BEIJING (Reuters) - China took a further step on Sunday toward ending its dependence on U.S. satellites to provide navigation and positioning services.
A rocket carrying the fifth of a planned array of 35 orbiters blasted off from the Xichang space launch center in Sichuan, southwest China, the official Xinhua news agency reported.
Beijing started a drive to end its reliance on the U.S. Global Positioning System in 2000, when it sent an experimental pair of positioning satellites into orbit.
China’s necklace of satellites aims to provide navigation, time and short message services in the Asia-Pacific region before 2012 and will be capable of offering global navigation by 2020, Xinhua said.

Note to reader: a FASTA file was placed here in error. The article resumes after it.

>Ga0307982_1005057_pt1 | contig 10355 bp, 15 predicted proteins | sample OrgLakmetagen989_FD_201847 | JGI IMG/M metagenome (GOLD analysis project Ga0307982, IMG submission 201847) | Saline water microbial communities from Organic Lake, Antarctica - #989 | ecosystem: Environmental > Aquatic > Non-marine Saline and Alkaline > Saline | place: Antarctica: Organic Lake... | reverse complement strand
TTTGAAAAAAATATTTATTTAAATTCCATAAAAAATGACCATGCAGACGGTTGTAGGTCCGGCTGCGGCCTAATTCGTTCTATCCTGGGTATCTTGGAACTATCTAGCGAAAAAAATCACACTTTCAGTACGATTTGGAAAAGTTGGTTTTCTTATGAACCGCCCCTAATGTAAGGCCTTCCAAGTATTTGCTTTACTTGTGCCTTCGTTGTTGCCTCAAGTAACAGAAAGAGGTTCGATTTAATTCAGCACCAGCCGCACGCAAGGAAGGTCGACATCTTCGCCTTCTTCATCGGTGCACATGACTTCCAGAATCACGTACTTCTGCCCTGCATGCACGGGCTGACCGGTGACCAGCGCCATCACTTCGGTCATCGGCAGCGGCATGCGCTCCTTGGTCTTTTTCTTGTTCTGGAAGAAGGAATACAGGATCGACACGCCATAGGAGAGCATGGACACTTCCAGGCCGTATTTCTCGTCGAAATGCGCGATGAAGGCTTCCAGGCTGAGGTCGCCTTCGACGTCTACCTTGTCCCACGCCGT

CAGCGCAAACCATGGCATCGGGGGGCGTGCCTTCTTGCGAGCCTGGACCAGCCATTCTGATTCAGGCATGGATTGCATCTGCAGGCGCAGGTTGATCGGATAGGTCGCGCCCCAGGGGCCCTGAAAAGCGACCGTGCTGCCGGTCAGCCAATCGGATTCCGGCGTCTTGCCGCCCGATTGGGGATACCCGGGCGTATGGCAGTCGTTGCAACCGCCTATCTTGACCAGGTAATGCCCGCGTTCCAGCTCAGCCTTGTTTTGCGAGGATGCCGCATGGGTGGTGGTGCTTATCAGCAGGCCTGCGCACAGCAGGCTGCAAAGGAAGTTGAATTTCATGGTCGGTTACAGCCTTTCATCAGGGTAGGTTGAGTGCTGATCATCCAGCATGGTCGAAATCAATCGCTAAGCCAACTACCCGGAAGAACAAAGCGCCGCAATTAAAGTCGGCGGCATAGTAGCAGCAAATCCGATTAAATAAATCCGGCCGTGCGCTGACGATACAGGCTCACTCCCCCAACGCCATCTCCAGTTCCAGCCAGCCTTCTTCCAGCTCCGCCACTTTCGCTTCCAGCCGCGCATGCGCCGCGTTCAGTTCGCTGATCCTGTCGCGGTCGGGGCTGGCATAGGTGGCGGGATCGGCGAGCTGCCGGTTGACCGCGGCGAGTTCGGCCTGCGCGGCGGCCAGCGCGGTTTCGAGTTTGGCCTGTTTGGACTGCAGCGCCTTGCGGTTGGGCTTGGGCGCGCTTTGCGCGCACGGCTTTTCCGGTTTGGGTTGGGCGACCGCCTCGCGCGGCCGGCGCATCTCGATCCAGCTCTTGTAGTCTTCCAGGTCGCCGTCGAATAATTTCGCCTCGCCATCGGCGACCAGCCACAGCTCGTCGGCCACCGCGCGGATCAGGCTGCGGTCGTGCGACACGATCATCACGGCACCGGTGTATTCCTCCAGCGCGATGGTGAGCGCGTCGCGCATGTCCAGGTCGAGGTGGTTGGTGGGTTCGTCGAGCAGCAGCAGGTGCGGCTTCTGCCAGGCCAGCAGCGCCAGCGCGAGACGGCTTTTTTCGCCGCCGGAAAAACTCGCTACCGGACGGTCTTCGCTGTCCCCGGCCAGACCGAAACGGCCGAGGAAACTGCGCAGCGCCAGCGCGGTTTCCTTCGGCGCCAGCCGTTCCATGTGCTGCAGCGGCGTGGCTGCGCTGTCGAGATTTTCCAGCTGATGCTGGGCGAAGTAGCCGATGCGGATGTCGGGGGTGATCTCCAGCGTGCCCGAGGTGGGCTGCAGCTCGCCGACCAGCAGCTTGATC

The system, codenamed “COMPASS,” will be crucial for the transport and oil exploration industries as well as for weather and disaster forecasting, telecommunications and public security, the news agency said.
Reporting by Alan Wheatley, editing by Jonathan Thatcher
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